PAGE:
But Obama has said he wants Congress to legislate the repeal, and wants the Defense Department to have enough time to review how best to implement the new policy. (Read more about the Pentagon's survey about openly gay service members here.)

    More than 13,500 people have been discharged from the military under the ban since 1994.

    The government lawyers presented no witnesses or evidence, arguing that it was a political debate and should be decided by Congress. They also argued that some of the plaintiffs were not dues-paying members of the group that brought the case, which raised in their view the issue of whether the named plaintiffs had standing to bring the suit. The judge, Virginia A. Phillips of Riverside, Calif., rejected that argument. Now the Justice Department lawyers have until Sept. 16 to submit a request for an injunction of the decision, which Phillips would probably grant if they pursue an appeal.


    So will the Justice Department appeal the judge's decision?

    No one knows for certain, and the DOJ says it's still reviewing the case. But a legal appeal would be consistent with Obama's remarks about letting Congress decide the policy. If Phillips' decision stands and the policy no longer exists in two weeks, the Pentagon would have to rush its timeline for assessment and implementation.

    The Log Cabin Republicans, a gay advocacy group, brought the suit in 2004 on behalf of six servicemen who had been discharged from the military. Log Cabin President Clarke Cooper tells The Upshot that he assumes the defendants will appeal the decision, and that it may eventually end up in the Supreme Court.

    His lawyer sounds less sure.

    "It'll be an interesting decision for our president to decide whether to appeal this case. He's said that 'don't ask, don't tell' weakens national security, and now it's been declared unconstitutional," the plaintiffs' lawyer Dan Woods told the AP. "If he does appeal, we're going to fight like heck."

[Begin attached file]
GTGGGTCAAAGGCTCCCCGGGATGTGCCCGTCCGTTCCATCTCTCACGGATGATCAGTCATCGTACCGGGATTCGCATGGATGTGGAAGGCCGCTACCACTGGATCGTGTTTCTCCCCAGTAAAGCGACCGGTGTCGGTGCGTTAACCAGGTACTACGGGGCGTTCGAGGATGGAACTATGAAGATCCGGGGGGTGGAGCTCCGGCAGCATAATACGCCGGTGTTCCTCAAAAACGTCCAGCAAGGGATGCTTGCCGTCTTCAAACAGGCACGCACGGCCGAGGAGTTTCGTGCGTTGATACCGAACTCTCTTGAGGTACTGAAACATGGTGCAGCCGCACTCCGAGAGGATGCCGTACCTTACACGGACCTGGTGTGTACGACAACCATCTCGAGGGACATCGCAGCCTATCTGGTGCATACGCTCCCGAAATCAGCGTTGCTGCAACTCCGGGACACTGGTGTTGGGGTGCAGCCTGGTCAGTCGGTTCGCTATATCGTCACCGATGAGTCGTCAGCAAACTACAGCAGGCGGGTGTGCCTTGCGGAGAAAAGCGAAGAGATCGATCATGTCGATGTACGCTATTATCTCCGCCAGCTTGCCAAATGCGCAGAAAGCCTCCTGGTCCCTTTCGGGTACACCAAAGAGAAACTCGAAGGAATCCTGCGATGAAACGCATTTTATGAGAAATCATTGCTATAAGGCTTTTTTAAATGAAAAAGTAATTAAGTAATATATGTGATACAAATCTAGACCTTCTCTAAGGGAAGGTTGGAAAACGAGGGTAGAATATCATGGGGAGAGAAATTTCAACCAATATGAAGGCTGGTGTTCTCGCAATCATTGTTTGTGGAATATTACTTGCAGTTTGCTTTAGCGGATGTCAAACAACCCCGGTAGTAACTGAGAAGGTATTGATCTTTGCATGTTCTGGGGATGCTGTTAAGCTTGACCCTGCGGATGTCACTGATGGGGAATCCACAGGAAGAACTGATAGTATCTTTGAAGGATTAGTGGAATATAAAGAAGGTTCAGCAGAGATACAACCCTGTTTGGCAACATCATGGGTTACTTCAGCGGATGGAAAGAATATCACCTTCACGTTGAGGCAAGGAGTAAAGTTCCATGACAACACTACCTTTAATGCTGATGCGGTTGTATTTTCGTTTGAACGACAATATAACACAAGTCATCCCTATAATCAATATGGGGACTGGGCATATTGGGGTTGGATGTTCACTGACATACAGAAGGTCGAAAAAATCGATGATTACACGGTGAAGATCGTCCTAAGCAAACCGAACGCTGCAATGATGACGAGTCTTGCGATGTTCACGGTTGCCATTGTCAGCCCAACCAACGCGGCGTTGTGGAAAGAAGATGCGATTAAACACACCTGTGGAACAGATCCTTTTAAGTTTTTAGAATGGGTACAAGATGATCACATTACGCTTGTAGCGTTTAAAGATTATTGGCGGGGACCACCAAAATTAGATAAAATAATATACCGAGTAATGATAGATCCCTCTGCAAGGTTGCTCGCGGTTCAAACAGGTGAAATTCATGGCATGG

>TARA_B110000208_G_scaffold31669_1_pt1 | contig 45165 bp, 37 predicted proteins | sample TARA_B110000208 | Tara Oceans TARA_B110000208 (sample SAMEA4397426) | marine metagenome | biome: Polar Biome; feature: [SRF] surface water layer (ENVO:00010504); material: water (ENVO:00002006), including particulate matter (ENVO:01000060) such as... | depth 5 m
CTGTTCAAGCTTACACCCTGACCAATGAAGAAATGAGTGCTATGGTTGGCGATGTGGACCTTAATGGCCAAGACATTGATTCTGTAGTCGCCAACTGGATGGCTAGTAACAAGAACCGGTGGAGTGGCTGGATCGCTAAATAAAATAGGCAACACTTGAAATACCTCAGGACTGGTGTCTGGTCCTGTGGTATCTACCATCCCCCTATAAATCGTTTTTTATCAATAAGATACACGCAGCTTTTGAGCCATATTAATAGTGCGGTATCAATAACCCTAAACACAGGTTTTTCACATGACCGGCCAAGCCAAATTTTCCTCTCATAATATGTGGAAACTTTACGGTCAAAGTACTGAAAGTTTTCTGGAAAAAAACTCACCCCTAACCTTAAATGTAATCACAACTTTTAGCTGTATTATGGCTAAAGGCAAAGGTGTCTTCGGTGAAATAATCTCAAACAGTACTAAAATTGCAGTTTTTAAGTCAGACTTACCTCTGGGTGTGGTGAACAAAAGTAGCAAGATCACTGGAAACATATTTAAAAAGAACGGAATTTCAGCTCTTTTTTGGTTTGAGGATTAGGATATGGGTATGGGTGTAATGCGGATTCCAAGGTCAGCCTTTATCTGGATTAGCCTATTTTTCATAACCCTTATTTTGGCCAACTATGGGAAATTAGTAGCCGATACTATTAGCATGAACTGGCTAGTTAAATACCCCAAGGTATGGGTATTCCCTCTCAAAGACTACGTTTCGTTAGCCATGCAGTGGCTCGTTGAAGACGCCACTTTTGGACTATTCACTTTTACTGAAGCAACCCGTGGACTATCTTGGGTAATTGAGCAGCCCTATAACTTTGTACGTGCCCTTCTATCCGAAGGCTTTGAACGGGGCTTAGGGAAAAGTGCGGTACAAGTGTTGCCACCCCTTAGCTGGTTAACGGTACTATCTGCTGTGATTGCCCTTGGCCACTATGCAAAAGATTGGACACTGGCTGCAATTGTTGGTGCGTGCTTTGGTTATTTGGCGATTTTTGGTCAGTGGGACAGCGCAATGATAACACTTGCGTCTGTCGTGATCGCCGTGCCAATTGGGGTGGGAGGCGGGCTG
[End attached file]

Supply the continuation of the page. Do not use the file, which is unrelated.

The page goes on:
What about Congress?

    The Senate is looking to take up the "don't ask, don't tell" ban (which is tucked into the yearly defense reauthorization legislation) as soon as Sept. 20, reports the Washington Blade.

    "If Congress completes action on the defense bill, that could very easily mitigate or make moot the case," Cooper said.

    So why take it to the courts in the first place?

    Just in case the legislative deal in Congress falls apart, Cooper says. "We have been very tenacious, like a bull terrier, about having a three-theater approach on this issue," said Cooper, an Army Reserve officer. "We've covered every branch of government on this. We've been consulting with Department of Defense on implementation of repeal, lobbying Congress, and our court case. We've covered it all."

    Opponents say that the courts shouldn't be the venue for a policy debate, and that Phillips' ruling constitutes an extension "judicial activism" -- i.e., courts going over the heads of legislators to act as the de facto arbiters of social policy. "It is hard to believe that a District Court-level judge in California knows more about what impacts military readiness than the service chiefs who are all on record saying the law on homosexuality in the military should not be changed," Tony Perkins, president of the Family Research Council, told the New York Times.

    Both Joint Chiefs Chairman Michael Mullen and Secretary of Defense Robert Gates told Congress in February that the ban on openly gay service should be repealed.

    What's the bigger picture?

    This decision, along with the decisions of Judge Vaughn Walker to strike down Prop. 8 in California and of a Massachusetts judge reversing the federal ban on same-sex marriage, shows a growing consensus among federal judges that laws singling out homosexuals for discriminatory treatment don't pass constitutional muster, the Times speculates. One test of how far that consensus stretches will be the pending challenge to the Prop. 8 ruling, which is expected to go to the Supreme Court.

  3. #3
    Elite Member witchcurlgirl's Avatar
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    Obama won't appeal, he's a huge supporter and defender of all basic human rights for gays. Or some such bullshit. He said something like that during the campaign, change or something, it's hard to remember now.
    Last edited by witchcurlgirl; September 11th, 2010 at 06:37 AM.